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Ch. 9: Smaragdus, Emerald

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ing curious passage (Ep. 90, 33) :—" The same Democritus discovered the method of softening ivory; and how a pebble by means of boiling can be transformed into an Emerald, by which same process (coctura) artificial gems continue to be stained at present." This looks like an allusion to the staining of crystal, " calculus " being usually applied to a white quartz pebble, such as Pliny notices as ingredients in glass-making.
De Boot (II. 53) runs up a long list of the virtues of the Emerald, as then firmly believed in by everybody, himself included—Worn in a ring it was a sure preservative against epilepsy (as Marbodus also teaches upon the authority of Aristotle), cured dysentery, and preserved the chastity of the wearer, or else betrayed and punished its violation by immediately flying into pieces.* The imperial physi­cian gives a recipe for preparing the " Tinctura Smaragdi " —a most efficacious medicine in dysentery, epilepsy, and malignant fevers : " Pound the Emerald in an iron mortar, sift the powder through muslin, then cover it with spiritus urinae (sal volatile) : the spirit must be distilled off, leaving the powder of a grey colour, but which will communi­cate that of the emerald to spirits of wine."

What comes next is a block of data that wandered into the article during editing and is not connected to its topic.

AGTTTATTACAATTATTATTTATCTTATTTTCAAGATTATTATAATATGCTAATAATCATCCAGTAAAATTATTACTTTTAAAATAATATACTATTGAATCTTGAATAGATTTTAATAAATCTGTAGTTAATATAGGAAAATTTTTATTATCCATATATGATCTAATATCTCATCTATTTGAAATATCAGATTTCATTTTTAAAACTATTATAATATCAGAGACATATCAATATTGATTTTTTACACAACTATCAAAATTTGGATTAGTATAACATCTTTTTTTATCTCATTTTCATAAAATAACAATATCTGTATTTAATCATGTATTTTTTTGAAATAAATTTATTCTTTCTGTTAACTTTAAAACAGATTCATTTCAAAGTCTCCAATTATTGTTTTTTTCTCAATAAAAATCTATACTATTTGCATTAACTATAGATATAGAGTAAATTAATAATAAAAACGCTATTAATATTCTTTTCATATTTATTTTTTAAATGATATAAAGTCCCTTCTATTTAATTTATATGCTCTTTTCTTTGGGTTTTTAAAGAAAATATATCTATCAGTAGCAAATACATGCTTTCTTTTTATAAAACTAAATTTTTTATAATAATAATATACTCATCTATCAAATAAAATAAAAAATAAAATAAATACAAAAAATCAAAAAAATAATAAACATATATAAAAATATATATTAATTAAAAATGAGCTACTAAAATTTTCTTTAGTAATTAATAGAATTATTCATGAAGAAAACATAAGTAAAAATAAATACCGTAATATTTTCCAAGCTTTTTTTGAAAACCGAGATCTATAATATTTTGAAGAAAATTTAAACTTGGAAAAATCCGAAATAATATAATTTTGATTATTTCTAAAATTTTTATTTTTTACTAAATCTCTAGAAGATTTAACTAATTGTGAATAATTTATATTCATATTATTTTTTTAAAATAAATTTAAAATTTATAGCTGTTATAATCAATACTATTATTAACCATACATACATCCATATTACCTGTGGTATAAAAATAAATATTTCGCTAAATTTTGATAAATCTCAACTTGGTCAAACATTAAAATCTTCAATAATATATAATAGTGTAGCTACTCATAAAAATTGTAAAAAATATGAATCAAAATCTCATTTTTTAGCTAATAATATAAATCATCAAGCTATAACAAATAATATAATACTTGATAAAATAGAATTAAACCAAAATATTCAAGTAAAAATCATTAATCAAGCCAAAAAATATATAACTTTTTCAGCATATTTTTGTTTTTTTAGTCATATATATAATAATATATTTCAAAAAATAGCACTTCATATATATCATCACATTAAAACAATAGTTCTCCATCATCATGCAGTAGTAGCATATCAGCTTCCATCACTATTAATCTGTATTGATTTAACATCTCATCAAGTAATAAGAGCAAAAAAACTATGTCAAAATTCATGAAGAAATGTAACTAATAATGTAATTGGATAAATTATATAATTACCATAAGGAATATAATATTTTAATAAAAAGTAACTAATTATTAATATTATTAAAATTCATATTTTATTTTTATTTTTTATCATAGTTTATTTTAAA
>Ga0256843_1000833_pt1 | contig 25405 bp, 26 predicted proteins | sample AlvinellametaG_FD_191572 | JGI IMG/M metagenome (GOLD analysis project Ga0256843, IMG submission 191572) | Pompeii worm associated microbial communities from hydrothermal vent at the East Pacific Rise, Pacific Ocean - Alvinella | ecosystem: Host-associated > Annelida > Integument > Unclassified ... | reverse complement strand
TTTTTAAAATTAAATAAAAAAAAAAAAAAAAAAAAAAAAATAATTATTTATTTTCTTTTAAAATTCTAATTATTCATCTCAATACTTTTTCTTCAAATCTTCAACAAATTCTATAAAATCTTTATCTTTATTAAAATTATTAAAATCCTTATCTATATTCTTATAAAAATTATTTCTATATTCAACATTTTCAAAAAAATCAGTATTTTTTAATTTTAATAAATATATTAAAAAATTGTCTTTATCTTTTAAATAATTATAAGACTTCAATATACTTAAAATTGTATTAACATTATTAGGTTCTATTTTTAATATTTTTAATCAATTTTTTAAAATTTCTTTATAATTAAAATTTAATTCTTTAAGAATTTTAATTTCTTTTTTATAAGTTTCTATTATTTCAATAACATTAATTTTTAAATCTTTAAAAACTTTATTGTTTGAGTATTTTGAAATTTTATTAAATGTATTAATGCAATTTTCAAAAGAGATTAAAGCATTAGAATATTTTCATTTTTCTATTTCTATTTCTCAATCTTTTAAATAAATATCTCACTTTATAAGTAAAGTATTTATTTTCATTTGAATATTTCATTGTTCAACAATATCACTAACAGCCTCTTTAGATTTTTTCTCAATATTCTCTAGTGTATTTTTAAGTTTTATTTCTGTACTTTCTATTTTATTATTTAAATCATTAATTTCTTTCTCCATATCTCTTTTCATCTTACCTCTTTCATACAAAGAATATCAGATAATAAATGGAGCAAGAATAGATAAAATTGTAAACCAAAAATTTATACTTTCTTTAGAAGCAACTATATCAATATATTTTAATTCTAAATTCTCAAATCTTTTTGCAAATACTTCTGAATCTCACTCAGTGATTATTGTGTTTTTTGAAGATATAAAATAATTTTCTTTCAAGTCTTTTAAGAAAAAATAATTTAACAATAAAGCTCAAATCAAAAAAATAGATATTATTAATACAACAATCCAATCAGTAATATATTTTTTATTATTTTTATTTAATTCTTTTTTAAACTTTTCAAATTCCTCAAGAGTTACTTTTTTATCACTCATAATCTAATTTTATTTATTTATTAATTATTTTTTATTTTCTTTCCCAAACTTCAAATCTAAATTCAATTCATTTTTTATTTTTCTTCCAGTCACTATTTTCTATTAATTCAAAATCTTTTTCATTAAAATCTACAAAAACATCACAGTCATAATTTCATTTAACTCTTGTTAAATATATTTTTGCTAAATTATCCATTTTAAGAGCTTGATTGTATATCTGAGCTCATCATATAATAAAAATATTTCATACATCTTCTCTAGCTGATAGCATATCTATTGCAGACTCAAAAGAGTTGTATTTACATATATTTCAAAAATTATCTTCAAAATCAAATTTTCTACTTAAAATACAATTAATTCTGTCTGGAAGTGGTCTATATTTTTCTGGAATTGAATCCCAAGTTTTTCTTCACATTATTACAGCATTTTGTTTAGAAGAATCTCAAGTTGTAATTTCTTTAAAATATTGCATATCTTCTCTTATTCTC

The value of this stone in the middle ages was enormous. Fran. Maria, prince of Urbino, paid 113 gold pieces for an Oriental Emerald weighing no more than two carats. Cellini puts it at 400 gold scudi the carat, or at four times
Ch. 9: Smaragdus, Emerald Page of 377 Ch. 9: Smaragdus, Emerald
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